It's the worst case scenario: let's make a headphone that's really small and sealed (an acoustic nightmare), and that folds up for easy packing (a mechanical nightmare). What amazed us was how very good three of the four headphones sounded.
During the tests it was obvious pretty quickly that the Sennheiser HD 228 just wasn't cutting it. The sound was just 'okay' in the face of stellar competition, and the headphone earpieces simply rotate flat, which is handy for slipping them into a drawer or briefcase but doesn't really make them any smaller.
The Audio Technica ATH_FC700A and AKG K81DJ were roughly the same size both when open or folded into their compact transportation and storage mode. The FC700A was more lively sounding with a slight tendency toward being a bit bright; while the K81DJ was more punchy with thumpin' bass with a slight tendency to sound a bit muffled. The FC700A was a superior headphone for unamplified instruments, while the K81DJ hit the urban beat hard.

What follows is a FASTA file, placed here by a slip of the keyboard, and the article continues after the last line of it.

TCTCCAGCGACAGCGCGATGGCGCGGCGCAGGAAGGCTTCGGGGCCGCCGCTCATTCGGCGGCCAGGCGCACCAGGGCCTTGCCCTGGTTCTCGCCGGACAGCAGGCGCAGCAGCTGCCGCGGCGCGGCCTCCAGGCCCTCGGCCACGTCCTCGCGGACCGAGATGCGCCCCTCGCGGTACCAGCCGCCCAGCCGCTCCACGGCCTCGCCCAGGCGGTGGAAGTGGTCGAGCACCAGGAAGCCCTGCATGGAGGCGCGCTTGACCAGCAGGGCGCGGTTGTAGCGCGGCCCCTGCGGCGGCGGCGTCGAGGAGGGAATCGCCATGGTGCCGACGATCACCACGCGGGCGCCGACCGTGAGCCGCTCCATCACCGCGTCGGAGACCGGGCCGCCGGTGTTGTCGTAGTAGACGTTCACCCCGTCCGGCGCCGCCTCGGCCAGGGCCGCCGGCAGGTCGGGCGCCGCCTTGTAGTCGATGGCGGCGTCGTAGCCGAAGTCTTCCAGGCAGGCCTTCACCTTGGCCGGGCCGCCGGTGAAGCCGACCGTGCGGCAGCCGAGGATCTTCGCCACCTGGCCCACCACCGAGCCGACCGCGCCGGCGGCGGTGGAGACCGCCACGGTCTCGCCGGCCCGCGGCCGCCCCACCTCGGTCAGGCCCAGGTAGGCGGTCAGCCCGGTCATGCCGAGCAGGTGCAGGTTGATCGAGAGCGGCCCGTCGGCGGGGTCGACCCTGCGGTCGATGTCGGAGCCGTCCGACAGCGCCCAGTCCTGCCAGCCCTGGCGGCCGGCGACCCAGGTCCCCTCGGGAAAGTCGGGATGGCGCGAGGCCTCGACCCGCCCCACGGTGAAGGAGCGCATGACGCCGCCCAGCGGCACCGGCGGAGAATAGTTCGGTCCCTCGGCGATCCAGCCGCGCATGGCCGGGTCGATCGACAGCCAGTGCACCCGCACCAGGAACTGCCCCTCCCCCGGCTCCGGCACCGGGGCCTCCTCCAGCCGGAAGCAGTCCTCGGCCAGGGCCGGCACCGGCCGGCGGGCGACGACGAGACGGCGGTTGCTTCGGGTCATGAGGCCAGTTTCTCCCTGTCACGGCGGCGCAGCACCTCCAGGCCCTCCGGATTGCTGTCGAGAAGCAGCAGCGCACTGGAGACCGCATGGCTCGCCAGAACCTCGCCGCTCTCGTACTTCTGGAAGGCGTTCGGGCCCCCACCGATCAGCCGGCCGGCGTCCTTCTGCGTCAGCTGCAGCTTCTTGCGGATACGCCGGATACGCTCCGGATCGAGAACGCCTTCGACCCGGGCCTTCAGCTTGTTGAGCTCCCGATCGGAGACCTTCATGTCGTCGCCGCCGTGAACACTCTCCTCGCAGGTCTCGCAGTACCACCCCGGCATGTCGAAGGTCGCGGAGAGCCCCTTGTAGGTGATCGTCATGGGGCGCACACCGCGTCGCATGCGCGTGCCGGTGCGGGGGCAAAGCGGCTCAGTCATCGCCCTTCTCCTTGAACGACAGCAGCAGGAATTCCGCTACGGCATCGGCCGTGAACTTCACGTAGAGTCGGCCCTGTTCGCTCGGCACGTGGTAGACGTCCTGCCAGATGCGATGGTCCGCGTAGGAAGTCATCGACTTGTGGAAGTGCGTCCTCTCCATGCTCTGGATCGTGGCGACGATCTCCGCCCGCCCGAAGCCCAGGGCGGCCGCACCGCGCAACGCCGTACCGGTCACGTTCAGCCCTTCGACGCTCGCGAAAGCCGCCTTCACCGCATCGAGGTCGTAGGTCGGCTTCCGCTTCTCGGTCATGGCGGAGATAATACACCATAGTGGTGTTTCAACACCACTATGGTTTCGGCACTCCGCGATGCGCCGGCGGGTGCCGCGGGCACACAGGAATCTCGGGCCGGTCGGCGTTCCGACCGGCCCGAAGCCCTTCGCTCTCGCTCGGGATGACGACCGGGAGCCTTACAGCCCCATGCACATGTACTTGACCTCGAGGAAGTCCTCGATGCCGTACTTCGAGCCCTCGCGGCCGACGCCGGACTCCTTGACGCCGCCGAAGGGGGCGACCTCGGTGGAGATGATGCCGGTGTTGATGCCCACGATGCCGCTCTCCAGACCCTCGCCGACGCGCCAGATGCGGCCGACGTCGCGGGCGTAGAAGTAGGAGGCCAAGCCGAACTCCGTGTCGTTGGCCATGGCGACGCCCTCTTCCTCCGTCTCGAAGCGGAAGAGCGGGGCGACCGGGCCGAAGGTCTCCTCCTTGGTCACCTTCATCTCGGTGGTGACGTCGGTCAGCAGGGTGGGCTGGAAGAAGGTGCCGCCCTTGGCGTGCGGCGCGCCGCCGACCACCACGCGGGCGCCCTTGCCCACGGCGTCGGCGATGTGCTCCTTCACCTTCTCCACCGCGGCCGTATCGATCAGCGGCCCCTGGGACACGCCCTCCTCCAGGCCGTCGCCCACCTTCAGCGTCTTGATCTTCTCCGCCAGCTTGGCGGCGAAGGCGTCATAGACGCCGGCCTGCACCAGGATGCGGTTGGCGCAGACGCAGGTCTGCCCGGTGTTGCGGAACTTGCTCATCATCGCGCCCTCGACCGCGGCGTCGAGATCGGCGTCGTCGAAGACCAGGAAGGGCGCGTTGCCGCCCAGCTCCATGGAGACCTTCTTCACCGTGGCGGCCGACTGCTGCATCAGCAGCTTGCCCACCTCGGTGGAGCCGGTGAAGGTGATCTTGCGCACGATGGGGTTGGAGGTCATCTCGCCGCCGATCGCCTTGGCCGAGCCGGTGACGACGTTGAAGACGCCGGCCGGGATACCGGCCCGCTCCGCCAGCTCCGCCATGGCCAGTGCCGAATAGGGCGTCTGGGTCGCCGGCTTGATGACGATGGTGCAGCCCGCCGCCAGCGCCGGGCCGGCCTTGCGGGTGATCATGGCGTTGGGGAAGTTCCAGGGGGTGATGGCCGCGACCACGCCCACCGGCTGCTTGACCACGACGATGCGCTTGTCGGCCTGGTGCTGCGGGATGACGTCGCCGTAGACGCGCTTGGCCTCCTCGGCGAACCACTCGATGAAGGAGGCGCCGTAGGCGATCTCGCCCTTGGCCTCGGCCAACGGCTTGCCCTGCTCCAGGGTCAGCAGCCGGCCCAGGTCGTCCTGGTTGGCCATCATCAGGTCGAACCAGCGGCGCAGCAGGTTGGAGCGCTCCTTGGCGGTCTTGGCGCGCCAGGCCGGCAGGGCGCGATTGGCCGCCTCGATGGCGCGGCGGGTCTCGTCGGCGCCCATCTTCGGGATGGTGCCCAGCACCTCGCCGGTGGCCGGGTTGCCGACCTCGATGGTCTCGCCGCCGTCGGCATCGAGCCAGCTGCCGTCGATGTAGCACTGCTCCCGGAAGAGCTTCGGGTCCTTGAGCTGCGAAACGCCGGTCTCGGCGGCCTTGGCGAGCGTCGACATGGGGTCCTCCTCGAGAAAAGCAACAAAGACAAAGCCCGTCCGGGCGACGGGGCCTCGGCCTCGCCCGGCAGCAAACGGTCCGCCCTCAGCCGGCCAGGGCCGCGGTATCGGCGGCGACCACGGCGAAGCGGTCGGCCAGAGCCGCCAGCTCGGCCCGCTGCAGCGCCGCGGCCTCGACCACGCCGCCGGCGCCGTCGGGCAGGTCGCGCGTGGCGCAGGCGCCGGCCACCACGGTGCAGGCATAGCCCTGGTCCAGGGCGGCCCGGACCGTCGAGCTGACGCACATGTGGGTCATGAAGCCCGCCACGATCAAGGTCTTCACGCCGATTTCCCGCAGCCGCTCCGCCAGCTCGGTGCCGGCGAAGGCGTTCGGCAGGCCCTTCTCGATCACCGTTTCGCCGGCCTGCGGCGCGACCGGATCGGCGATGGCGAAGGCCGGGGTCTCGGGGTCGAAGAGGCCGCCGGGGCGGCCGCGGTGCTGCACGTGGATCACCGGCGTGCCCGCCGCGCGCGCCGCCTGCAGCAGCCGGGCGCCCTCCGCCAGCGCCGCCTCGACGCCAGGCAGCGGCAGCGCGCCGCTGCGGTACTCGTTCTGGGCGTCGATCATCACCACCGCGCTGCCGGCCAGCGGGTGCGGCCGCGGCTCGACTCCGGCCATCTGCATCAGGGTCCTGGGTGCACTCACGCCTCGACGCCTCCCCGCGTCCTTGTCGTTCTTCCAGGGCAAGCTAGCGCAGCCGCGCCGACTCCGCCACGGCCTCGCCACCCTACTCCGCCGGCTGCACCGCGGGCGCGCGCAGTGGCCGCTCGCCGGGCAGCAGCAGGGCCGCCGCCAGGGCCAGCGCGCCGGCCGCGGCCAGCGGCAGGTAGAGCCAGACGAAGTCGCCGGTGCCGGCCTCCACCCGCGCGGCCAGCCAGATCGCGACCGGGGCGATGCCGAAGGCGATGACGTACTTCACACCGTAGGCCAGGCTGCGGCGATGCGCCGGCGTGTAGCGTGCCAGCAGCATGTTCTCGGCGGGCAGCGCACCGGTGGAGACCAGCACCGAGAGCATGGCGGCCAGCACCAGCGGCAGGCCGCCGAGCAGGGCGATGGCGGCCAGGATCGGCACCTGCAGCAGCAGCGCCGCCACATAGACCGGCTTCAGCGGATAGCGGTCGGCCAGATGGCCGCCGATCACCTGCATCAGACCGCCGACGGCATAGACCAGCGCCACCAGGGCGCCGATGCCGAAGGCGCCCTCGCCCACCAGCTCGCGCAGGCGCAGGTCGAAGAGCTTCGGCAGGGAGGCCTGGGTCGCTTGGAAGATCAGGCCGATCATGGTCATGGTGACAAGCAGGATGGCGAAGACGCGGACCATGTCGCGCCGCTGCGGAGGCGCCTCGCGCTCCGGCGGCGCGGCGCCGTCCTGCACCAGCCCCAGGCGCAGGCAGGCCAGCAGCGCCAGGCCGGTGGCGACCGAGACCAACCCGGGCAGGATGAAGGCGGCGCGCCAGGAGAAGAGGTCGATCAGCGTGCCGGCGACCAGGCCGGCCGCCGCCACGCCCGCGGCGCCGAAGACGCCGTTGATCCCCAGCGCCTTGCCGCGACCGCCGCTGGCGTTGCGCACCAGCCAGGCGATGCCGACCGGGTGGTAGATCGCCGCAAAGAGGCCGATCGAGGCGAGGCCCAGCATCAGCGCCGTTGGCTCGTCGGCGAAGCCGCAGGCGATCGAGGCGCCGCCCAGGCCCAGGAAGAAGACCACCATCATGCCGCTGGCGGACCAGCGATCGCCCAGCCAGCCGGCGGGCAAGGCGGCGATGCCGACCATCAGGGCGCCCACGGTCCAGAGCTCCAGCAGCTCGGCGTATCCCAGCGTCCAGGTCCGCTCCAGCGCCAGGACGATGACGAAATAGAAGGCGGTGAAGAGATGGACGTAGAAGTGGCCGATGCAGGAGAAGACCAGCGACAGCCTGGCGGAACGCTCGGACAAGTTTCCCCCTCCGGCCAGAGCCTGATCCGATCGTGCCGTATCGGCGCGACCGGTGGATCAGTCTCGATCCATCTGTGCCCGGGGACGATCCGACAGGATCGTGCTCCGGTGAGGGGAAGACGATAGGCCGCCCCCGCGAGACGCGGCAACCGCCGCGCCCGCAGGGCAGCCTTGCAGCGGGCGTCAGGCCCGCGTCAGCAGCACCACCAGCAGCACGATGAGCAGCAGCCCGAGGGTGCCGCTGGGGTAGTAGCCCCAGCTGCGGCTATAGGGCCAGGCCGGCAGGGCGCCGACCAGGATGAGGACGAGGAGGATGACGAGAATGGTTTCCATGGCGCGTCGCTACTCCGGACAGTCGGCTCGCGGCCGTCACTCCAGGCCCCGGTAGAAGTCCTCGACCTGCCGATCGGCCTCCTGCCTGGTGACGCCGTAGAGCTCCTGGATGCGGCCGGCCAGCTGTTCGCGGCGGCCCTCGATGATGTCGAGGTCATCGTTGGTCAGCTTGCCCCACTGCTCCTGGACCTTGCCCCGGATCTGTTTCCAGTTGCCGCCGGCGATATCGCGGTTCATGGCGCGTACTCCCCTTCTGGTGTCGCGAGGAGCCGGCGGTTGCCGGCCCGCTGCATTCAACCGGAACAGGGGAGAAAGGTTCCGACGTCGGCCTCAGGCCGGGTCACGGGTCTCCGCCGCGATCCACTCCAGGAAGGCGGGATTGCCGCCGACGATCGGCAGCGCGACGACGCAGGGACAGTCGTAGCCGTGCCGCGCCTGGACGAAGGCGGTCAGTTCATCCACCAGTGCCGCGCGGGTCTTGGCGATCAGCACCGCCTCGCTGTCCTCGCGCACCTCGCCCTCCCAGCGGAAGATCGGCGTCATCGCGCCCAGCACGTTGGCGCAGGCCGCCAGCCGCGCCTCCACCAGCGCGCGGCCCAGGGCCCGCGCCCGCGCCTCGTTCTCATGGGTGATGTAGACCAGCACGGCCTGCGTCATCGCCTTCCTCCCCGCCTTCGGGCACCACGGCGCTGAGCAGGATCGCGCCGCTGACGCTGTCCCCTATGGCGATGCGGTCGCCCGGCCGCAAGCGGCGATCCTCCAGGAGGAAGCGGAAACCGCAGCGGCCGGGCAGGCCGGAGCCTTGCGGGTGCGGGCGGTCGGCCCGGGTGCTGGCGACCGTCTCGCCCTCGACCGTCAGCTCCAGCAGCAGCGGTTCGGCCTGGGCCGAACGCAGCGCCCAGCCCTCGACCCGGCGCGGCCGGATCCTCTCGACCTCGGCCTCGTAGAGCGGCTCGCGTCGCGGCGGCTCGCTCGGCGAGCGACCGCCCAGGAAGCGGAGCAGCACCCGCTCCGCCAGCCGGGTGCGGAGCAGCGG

The Sennheiser PX 200-II was slightly superior to the two cans above but might not be quite as involving when one of the other cans was playing to its strengths. The slightly larger size of the other two cans might also make them a bit more comfortable for longer listening sessions, and the larger size earpads make for somewhat better isolation --- though if you really want isolation a full-size headphone would be a better choice. The really great thing about the Sennheiser PX 200-II is that they are a lot smaller when folded up than the other cans here ... a lot smaller. And you won't be giving up any sound quality to get this added convenience.
As you can see I had three victims for this test, and though I didn't write about it, the old Sennheiser PX 200 was in the mix.